When it comes to sales incentives, avoid pigeon-holing

PIGEON HOLEThe following is based on a true story.

Carlos* is a mid to top level sales performer in a large corporate. He’s been with the company for four years and while he is generally self-motivated, he’s currently on ‘cruise control’.
And, given Carlos’ profile, it would be easy for his manager to rely on stereotypes when determining the best incentive to motivate improved performance from him.

Married with a young family? Check
Good base salary? Check
Substantial KPI-based cash bonuses? Check
High disposable income? Check

Non-cash rewards need to be substantial to motivate improved performance? Not necessarily.

Carlos’ lifestyle had grown to match his income, which included his annual cash bonus as a basic expectation.

Life was good, so why change?

Then Carlos realised he’d have the opportunity to be recognised and rewarded not only for hitting targets, but also for demonstrating sales-based behaviours that contributed to a strong sales culture within the organisation. The rewards would be ‘dealer’s choice’ – Carlos could choose from a range of merchandise, gift cards and experiential rewards.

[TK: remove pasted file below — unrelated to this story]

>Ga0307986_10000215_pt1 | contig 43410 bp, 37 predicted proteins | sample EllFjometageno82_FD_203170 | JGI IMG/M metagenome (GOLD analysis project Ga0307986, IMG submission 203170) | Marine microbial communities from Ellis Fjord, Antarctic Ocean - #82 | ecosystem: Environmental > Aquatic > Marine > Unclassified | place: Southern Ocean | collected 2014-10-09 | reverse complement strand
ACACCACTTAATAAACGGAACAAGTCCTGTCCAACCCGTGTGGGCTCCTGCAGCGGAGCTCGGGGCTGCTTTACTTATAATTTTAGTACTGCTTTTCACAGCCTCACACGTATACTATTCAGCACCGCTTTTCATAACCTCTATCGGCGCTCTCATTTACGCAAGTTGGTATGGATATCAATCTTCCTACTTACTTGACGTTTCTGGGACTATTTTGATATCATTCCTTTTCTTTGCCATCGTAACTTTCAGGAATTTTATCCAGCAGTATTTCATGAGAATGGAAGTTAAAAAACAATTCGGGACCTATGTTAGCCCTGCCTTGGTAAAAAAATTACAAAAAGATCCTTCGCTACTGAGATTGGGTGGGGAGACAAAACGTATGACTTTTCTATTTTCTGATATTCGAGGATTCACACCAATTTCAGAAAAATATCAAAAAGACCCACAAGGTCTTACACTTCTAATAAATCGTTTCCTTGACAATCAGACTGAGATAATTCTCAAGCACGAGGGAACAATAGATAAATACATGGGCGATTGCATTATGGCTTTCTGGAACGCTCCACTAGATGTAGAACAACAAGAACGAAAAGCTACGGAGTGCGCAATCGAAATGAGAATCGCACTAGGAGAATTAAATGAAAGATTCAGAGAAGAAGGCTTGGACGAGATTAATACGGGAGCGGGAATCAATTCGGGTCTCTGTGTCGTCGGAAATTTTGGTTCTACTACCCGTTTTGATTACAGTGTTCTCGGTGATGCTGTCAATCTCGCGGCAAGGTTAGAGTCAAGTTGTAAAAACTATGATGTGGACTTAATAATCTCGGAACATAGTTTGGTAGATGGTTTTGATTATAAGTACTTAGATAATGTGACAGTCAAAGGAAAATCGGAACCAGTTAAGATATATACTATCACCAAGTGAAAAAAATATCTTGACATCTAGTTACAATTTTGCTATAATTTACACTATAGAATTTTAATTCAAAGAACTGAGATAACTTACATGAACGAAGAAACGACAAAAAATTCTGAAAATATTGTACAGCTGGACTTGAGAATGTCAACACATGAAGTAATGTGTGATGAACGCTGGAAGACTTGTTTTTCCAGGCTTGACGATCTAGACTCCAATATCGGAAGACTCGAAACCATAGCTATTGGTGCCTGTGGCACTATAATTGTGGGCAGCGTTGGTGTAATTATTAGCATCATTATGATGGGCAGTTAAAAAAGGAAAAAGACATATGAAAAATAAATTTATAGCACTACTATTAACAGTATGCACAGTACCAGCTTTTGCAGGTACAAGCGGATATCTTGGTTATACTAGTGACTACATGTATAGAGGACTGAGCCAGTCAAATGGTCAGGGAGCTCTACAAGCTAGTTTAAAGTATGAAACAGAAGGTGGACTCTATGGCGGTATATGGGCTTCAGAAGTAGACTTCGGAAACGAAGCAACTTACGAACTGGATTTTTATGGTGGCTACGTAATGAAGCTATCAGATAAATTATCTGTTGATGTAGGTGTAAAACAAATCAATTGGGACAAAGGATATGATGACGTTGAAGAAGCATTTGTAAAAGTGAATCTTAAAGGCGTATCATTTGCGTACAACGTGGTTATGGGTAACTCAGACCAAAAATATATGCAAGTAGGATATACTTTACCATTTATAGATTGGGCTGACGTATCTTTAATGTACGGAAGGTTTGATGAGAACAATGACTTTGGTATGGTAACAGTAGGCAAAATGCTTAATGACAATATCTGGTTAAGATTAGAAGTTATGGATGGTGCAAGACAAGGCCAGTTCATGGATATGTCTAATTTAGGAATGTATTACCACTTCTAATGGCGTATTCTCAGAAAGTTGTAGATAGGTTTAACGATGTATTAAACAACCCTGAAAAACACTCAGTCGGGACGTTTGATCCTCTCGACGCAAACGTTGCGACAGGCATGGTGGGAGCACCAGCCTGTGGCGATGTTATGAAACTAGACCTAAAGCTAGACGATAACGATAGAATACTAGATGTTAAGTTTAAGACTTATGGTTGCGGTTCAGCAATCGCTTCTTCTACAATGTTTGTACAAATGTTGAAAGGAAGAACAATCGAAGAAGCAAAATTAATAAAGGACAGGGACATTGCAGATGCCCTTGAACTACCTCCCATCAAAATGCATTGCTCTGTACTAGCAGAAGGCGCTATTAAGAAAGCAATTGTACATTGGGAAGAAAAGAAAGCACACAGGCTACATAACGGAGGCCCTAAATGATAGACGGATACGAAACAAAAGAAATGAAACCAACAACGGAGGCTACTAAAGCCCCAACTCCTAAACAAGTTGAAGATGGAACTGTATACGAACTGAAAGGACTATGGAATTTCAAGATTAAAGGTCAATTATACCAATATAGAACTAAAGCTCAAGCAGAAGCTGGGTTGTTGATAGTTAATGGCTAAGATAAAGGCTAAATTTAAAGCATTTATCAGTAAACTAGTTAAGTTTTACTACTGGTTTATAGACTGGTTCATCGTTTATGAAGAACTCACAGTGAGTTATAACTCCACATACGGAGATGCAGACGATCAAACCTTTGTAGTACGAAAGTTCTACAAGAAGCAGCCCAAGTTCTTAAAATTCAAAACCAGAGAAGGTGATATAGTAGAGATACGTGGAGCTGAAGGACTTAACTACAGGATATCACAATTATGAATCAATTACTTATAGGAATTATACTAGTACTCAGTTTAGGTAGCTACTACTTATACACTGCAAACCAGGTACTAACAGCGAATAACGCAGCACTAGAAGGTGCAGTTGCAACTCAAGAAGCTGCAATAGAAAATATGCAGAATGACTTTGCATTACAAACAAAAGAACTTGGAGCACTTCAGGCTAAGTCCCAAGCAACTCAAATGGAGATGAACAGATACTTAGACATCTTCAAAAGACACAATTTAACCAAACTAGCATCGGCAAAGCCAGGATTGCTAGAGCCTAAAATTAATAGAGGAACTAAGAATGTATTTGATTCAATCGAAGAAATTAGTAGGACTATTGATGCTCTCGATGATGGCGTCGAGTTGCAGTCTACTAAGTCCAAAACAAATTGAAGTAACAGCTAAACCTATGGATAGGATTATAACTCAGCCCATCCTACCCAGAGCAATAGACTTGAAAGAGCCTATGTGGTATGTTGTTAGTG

So, through only a marginal improvement on his normal level of achievement over the course of twelve months, Carlos was able to fit out his kitchen at home with a full range of contemporary appliances, all through the company’s sales recognition program. Carlos and his family were happy, and the company received a bump in performance and sales revenue from one of its most reliable performers.

While already very good at his job, Carlos found that his performance and job knowledge improved further by aligning his behaviours more closely to those deemed worthy of recognition and reward.

Don’t make assumptions or pigeon-hole when it comes to understanding what motivates your people. It doesn’t have to be a $10,000 incentive trip or a red carpet experience at the Academy Awards to further engage and motivate an already high performing segment of your sales team.

It’s a matter of assessing everyone as individuals, and understanding which levers to pull.

*not his real name


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